Go Beyond The Secret
No matter any criticism for The Secret , Oprah says she still believes it's valuable. "I'm grateful that for so many millions of people the door was at least opened to the idea that we are each responsible for the quality of our lives," she says. " The Secret was really just the beginning."
Acclaimed author Louise Hay wrote and published her first book at age 50. In 1984, her book You Can Heal Your Life started its run as an international best-seller. At age 81, she is considered the mother of the concept of using positive thinking and the law of attraction.
Louise agrees that The Secret is a good first step. "I thought it's great. It's going to go to lots of people who don't know anything about this. The metaphysical people already know this, but we don't use it for things, we use it to improve the quality of our lives."
As she got off the plane, Martha says she got a call on her cell phone from someone she barely knew. "[She was] saying, 'I'm reading this book called The Secret that everybody's talking about, and when [it mentions Martha in the book], I thought I'd call you.' I said, 'I'm not in that book.' Well, it turned out she was reading another book called The Secret that [wasn't as well-known] that mentioned me. So here I am thinking my thoughts don't create reality … I get off the phone, suddenly my thought becomes reality. So I thought, 'It works, but I have to figure out how.'"
When Cheryl Richardson, life coach and author of The Unmistakable Touch of Grace, got a call from her 70-year-old mother-in-law about The Secret, she knew it was a big deal. "I thought, 'If that's what The Secret does, reaches people from all walks of life who maybe had not thought of this, it's done its job.' God knows that's what we need on the planet right now."
While teaching workshops in the 1980s, Louise says she was pleased with how she was helping others. "But if I could put this workshop on paper, I could help many more people," she says. "Little did I know how many more. I took six months and wrote a book. Life took it off."
After 24 years and an astounding 95th printing, Louise's book You Can Heal Your Life has been turned into a movie.
Louise says that whatever you put into the universe—be it good or bad—will come back to you. "It's almost as though the universe is listening to everything you say and everything you think and saying, 'Oh, that's what they want.' But most of the time we're talking very negatively about ourselves," she says. "How can the universe bring you anything good if that's the way you're talking? That's why I like to teach people to love themselves, just to love and adore who you are."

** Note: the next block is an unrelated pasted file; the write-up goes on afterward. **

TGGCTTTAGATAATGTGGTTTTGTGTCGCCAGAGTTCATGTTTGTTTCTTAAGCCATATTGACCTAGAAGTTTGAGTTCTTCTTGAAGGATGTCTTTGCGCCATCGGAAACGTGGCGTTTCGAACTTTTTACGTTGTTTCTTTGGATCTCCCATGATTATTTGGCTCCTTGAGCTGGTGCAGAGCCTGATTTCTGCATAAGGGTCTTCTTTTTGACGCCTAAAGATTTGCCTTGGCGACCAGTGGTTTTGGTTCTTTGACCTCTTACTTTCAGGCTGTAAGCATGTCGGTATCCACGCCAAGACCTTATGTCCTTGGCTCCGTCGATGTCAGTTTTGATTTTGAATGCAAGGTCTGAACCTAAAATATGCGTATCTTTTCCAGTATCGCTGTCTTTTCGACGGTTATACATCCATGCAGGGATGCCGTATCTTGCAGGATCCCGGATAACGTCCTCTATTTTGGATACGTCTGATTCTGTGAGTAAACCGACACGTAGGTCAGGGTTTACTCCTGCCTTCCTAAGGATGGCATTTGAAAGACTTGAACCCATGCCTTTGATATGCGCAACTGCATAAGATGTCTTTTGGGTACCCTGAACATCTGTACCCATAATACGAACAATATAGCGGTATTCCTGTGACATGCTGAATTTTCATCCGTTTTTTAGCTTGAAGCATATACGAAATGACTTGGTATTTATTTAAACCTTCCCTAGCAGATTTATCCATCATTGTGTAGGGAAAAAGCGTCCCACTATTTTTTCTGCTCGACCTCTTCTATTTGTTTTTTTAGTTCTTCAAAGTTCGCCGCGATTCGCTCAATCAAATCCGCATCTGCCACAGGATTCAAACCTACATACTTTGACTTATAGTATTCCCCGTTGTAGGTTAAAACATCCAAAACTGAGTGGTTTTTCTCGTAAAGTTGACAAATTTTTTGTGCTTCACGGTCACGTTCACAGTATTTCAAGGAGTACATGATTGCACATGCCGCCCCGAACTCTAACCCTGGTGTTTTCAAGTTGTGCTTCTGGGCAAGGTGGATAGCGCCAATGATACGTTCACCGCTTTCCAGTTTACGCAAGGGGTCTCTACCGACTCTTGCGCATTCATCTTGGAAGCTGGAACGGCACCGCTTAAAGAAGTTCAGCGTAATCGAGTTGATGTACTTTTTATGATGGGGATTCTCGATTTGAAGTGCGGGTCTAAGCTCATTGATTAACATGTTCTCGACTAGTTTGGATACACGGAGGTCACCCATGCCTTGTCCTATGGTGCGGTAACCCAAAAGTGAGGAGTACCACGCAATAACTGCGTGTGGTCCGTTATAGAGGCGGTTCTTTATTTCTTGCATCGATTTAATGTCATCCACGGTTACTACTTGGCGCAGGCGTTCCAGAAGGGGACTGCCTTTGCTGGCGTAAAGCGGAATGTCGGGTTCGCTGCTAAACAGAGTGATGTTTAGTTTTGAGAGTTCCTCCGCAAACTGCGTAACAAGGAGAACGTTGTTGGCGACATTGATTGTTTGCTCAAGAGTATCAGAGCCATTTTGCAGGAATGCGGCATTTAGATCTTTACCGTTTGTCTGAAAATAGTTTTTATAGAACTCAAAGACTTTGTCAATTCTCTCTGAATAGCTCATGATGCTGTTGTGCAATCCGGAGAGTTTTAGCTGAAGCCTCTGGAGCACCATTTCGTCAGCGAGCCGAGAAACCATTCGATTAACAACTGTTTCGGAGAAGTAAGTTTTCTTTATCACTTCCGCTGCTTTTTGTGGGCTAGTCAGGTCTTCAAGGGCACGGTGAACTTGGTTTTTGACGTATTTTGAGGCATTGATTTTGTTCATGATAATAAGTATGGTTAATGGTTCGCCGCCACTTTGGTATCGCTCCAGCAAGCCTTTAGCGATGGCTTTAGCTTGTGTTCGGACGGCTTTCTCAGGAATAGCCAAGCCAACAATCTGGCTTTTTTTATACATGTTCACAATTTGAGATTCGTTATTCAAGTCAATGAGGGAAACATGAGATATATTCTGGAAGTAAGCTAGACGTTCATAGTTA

In one of her lessons, Louise instructs students to look in the mirror and address themselves. "Say, 'Louise, I love you. I really, really love you.' When you can do that, your life is really going to flow," she says. "So get this thing: I love life, and life loves me. I love myself, I love this, and I am grateful for everything."
Martha explains there are two ways to create such a list. One is what she calls "the shallow way." "It comes from our fears and from our grasping," she says. "'I want a man to make me happy.' 'I want a man to make me secure.' It's very fear-based. 'I want a man who's handsome so he'll look good to other people.'"
If you make a list for a shallow reason, Martha says, it just won't work.
The other way to create a list is if you've been through "the ring of fire." This is a period of adversity that can change the reasons you want things from shallowness into wanting from a "core of peace."
"The classic example is King Midas. He thought he wanted everything he touched to turn to gold. Turns out that his wife and his child and his bed all became metal, so his core of peace didn't want that at all," Martha says. "It's meant to teach us not to grasp for things in the shallows because if they come true from there, they're not good for us. In his core of peace, what [Midas] wanted was love and that, if he'd gone there and made a list, he would have had love and gold and everything."
Heather says she made her own love list in 2002 and put it away in a drawer. "Later that year, I met my future husband, Greg. In 2006, he proposed, and a few months later I came across my list," she says. "And there were the qualities of my husband. Every time I read my list, I smile knowing I ordered my husband from the universe."
Melissa's love list dates back all the way to 2000. "Did I get what I wanted right away? Uh, no," she says. "But I kept learning, not settling, and growing as a person." Melissa—pictured above on her wedding day—recently found the list buried among old receipts. "I realized that Will, my husband, was all of the things I had asked for. Do I believe in the power of a list? A little. But I also believe in the power of me, and I worked hard to find healthy love," she says. "That's living my best life."